So, once both hands and objects are posed, and the respective poses and grab configurations are saved in the duplicate GameObjects, they need to be transferred to the original GameObjects in a convenient way. For that reason and as already mentioned, FTSkeletonPoses offers a feature to copy and paste single or several poses between component instances (see light blue highlight in the top image). Likewise, it is also possible to copy and paste left and right hand grab configurations between FTInteractiveObject instances (see green highlight in the image below).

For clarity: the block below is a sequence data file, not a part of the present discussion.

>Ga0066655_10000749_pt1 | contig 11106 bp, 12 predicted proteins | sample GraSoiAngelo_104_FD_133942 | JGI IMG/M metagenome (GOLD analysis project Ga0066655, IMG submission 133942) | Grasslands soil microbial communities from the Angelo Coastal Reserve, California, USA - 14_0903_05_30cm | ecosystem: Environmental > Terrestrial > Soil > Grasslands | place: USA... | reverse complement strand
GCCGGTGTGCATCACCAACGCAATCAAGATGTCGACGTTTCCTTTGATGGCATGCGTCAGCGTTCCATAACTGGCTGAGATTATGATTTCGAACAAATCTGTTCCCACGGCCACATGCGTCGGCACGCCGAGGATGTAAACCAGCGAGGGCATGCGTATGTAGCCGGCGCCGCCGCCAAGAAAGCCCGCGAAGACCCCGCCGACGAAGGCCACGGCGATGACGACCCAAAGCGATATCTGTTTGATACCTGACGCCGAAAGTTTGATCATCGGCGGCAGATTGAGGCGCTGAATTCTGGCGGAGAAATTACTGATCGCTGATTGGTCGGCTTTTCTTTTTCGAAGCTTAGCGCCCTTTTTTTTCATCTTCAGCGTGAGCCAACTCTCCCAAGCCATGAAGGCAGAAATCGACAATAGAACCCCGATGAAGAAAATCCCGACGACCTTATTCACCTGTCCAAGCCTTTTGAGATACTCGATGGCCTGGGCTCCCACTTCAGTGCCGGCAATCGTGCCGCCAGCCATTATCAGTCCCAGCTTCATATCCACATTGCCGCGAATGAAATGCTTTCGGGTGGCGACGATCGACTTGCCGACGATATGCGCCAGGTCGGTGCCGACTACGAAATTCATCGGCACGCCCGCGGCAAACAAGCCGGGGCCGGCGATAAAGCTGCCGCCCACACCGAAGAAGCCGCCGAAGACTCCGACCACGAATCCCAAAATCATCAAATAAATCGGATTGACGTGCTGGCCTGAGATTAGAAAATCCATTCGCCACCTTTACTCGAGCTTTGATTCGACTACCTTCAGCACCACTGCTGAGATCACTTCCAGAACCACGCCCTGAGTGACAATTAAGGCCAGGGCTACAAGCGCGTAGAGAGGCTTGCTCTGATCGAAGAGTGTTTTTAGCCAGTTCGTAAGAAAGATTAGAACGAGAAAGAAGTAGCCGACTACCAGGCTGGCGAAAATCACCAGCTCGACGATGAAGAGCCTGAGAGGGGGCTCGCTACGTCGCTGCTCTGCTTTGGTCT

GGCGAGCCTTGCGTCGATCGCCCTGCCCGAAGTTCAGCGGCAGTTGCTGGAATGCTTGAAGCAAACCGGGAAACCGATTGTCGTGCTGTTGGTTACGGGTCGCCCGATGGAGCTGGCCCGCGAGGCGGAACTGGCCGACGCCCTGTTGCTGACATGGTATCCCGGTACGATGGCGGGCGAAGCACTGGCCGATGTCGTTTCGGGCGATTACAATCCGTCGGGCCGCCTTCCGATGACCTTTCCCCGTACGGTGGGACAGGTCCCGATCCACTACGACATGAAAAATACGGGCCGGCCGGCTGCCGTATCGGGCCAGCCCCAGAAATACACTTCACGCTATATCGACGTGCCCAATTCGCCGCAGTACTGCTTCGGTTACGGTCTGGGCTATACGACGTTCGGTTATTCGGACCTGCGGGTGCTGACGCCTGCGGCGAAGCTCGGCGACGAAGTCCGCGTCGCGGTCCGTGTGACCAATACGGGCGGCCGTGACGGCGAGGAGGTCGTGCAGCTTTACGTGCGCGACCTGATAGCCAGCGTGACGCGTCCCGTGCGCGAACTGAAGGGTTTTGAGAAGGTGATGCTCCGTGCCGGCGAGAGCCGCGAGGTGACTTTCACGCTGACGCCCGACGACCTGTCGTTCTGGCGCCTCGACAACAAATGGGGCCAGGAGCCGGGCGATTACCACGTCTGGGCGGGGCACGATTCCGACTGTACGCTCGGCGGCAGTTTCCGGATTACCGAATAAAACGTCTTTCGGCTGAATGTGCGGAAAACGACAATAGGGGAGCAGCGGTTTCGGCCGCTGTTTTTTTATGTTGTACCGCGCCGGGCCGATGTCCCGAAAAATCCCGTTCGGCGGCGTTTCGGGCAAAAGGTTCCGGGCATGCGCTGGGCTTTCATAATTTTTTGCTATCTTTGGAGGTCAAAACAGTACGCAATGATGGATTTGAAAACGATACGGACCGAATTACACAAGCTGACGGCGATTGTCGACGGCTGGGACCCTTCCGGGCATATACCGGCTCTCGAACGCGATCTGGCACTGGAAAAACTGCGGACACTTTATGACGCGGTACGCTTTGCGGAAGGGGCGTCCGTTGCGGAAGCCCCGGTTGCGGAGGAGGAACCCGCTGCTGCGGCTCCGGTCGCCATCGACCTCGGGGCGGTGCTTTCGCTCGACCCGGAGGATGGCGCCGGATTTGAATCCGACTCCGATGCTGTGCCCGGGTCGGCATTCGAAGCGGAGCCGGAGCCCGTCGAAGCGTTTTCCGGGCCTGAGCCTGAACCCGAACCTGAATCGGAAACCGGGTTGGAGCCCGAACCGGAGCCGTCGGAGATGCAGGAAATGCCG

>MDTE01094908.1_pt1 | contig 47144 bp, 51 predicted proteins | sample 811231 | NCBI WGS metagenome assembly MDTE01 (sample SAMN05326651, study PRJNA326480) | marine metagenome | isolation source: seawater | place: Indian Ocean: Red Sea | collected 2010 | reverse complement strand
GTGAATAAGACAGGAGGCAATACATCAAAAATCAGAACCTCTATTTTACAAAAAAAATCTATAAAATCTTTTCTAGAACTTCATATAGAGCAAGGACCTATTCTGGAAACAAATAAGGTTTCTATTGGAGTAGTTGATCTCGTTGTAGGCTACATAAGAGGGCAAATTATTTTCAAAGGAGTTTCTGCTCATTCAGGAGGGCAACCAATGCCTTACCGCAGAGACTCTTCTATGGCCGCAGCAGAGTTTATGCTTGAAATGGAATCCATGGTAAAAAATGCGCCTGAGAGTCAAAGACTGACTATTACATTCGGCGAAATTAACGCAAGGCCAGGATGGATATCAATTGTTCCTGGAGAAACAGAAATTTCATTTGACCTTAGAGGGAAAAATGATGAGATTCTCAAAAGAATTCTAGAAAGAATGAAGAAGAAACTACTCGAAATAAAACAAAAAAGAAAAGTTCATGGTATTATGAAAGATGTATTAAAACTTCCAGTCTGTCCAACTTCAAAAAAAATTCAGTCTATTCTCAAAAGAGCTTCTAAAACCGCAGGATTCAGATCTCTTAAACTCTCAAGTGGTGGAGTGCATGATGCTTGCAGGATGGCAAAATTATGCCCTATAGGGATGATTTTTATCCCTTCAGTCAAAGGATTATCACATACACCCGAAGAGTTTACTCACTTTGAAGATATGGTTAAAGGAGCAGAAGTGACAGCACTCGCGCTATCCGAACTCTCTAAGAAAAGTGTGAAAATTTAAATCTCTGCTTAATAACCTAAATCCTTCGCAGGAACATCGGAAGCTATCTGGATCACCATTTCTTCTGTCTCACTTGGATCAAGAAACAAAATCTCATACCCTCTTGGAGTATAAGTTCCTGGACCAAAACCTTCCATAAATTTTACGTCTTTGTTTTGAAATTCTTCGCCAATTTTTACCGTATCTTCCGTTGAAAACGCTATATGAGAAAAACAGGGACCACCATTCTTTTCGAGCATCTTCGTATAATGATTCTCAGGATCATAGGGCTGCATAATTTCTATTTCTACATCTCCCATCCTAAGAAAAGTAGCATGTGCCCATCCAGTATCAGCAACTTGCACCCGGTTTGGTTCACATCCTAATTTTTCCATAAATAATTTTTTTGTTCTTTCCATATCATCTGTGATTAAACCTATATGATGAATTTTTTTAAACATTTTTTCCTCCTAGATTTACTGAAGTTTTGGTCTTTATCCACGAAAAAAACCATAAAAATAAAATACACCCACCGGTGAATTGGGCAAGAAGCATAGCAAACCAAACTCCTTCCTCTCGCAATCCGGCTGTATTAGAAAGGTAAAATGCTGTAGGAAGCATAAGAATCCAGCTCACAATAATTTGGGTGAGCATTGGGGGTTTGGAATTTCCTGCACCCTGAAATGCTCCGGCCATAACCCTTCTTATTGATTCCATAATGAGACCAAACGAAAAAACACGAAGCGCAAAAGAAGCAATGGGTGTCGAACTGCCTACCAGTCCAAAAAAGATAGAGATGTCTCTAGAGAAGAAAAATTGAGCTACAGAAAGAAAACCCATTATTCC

The FTInteractiveObject component is the base class for all interactive objects in the Gooze demo. These include e.g. the cup, the polaroids and the ceiling light, but also the invisible hole in the wall etc. The component provides various options to configure the object for the diverse sub-systems of the application, like spatialized audio, thought subtitles, object grabbing and object resettlement (i.e. the sub-system, which automatically places the object back at its initial position, when moved and released). To simplify adjusting the maximum distance from a hand’s grab point to the object’s Collider, inside which it can be grabbed, a grab distance gizmo was implemented (see yellow highlight in the image above). To roughly visualize this distance, the gizmo automatically renders a semi-transparent dynamic duplicate of the mesh, in which all surfaces are outwards scaled by the respective distance (see screenshot of cup with green gizmo).